If your group is small, you don’t necessarily need sponsors. Hosting meetups at coffee shops, restaurants, or people’s houses is fine.
However, you may want to organize trips, conferences, and other types of more costly events. If so, you will need to raise local group funds and ask local Python shops to consider sponsoring an event.
Research local companies and approach them. Often, a company that already hosts other meetups will be willing to host your PyLadies group. Ask them if they’ll provide pizza/drinks; if not, charge attendees a fee that covers food (and more, if you want to use the funds for future events).
The Python Software Foundation has been very supportive of PyLadies. They have a special donation page, where donors can use PayPal to make donations directly to the PSF that are tax-deductible, which can then be used to reimburse PyLadies organizers who pay for various event costs.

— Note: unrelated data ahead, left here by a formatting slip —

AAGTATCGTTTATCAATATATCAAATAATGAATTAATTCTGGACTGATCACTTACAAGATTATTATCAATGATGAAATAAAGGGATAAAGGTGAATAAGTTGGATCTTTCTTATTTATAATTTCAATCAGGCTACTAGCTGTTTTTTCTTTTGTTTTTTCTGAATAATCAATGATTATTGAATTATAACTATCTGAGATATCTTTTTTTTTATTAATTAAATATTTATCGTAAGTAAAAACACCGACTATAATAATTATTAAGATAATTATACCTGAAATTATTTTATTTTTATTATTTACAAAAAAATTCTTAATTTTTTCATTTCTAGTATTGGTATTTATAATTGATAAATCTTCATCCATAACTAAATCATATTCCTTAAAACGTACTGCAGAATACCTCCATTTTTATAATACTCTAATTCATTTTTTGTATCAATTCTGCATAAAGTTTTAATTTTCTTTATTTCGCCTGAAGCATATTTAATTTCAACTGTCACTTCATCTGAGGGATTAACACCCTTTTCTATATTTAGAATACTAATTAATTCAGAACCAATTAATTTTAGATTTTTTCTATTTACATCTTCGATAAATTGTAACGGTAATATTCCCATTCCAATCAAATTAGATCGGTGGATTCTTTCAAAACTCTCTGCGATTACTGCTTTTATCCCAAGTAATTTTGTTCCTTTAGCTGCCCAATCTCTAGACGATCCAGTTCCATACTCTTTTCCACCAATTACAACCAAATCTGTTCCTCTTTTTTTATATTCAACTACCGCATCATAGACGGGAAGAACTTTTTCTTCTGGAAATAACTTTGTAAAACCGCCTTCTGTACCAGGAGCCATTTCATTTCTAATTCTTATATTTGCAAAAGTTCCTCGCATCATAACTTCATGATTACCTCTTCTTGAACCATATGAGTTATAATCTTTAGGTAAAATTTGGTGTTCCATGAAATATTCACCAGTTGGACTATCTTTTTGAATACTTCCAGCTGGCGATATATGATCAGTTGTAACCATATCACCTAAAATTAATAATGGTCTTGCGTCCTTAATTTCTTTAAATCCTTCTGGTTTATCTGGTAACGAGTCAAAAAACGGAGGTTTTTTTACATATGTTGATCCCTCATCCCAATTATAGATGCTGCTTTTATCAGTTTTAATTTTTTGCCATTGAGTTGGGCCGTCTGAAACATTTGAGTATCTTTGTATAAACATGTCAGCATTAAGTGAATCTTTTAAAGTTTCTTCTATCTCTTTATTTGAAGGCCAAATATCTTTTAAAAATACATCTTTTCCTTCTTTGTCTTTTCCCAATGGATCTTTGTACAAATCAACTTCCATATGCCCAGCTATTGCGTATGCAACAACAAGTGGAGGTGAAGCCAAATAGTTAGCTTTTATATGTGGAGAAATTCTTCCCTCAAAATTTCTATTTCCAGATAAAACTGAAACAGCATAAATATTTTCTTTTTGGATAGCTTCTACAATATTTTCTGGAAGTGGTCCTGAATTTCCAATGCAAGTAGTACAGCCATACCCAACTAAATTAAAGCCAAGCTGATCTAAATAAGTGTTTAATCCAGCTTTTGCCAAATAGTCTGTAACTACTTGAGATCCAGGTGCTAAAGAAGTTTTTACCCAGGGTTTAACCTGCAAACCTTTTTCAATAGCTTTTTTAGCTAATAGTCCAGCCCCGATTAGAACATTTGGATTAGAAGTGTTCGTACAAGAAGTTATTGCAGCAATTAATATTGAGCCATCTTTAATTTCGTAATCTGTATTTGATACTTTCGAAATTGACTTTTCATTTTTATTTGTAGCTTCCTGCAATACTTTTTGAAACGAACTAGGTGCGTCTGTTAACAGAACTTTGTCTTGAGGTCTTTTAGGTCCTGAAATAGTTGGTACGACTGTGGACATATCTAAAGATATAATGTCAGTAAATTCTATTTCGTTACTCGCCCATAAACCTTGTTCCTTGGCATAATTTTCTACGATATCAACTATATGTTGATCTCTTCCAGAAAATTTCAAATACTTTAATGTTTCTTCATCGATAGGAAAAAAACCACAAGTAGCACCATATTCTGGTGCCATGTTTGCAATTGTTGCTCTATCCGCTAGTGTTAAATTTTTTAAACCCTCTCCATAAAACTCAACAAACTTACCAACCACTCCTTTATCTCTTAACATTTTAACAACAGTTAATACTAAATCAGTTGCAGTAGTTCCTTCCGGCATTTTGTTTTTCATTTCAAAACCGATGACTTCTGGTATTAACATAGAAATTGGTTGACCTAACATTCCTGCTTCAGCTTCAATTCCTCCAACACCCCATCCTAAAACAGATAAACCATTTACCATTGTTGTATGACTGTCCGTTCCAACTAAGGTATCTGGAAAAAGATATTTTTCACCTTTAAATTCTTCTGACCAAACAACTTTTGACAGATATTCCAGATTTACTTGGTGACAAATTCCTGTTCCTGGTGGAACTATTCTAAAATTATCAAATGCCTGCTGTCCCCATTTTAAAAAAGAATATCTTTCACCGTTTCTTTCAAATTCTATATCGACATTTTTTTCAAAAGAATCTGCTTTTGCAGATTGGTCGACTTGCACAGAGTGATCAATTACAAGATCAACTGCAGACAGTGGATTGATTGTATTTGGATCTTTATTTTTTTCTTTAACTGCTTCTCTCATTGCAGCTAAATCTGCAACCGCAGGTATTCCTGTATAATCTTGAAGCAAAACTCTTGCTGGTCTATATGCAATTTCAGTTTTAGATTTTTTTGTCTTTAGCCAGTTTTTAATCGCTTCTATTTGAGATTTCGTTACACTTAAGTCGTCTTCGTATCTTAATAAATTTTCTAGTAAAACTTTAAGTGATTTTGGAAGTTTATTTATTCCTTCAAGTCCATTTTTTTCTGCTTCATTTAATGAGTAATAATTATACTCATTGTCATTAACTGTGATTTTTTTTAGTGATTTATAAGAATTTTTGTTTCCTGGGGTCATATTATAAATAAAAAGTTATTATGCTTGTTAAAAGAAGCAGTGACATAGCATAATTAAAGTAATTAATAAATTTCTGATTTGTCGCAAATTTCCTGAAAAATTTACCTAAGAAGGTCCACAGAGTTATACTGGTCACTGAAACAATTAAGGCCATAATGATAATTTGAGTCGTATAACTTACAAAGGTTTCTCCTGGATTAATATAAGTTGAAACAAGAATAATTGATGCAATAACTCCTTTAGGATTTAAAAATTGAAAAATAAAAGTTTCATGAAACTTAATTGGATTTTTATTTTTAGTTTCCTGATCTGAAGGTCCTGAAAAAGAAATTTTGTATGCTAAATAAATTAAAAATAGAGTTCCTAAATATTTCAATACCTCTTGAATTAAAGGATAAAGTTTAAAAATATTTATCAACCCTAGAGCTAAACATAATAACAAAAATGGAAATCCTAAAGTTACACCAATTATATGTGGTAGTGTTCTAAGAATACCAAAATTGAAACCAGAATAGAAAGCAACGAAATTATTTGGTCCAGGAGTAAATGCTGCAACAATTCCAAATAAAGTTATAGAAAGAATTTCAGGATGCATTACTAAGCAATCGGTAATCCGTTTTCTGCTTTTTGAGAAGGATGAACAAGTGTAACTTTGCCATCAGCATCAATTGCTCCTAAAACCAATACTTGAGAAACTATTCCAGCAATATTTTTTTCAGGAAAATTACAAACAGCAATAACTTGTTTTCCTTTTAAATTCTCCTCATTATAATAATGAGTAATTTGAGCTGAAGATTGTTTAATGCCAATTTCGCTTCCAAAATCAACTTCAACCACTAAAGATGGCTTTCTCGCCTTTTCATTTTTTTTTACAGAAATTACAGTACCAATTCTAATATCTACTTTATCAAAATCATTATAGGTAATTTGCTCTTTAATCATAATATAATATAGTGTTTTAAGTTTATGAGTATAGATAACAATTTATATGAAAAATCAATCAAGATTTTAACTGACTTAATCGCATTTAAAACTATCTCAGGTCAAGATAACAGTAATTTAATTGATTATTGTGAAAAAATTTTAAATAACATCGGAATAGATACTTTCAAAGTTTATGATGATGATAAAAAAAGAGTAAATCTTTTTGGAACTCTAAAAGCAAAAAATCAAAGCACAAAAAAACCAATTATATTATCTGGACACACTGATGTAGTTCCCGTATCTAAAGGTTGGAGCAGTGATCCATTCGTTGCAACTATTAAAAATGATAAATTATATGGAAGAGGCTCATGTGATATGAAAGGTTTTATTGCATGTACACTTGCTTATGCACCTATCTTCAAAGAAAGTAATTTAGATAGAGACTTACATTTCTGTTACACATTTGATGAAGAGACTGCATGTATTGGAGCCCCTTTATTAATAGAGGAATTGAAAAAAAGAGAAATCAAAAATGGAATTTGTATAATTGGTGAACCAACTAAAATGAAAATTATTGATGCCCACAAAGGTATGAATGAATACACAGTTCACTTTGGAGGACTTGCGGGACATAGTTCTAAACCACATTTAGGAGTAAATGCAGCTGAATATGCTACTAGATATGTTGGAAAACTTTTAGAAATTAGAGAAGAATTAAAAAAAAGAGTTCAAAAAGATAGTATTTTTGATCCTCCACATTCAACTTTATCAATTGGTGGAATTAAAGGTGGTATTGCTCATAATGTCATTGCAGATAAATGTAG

See our sample PSF grant proposal to raise money for t-shirts, tables, and chairs.
You can apply for a Python Sprints grant to raise money for food, power strips, name tags, and anything else you might need to run a sprint/hackathon, up to $300:
Some PyLadies designs and printing instructions are provided with this kit. The cost is roughly $500-750 for 60 shirts. Shirts can be sold for $20 each (you can adjust the price to meet your needs/currency, of course).
See the “T-Shirts, Stickers, and Other Merchandise” section for more details.
Many companies are looking for ways to give back to the developer community. You’ll want to put together a corporate sponsor info packet.
See our sample info packet at upload sponsorship doc to git repo. Borrow ideas from it, and customize it to fit your group.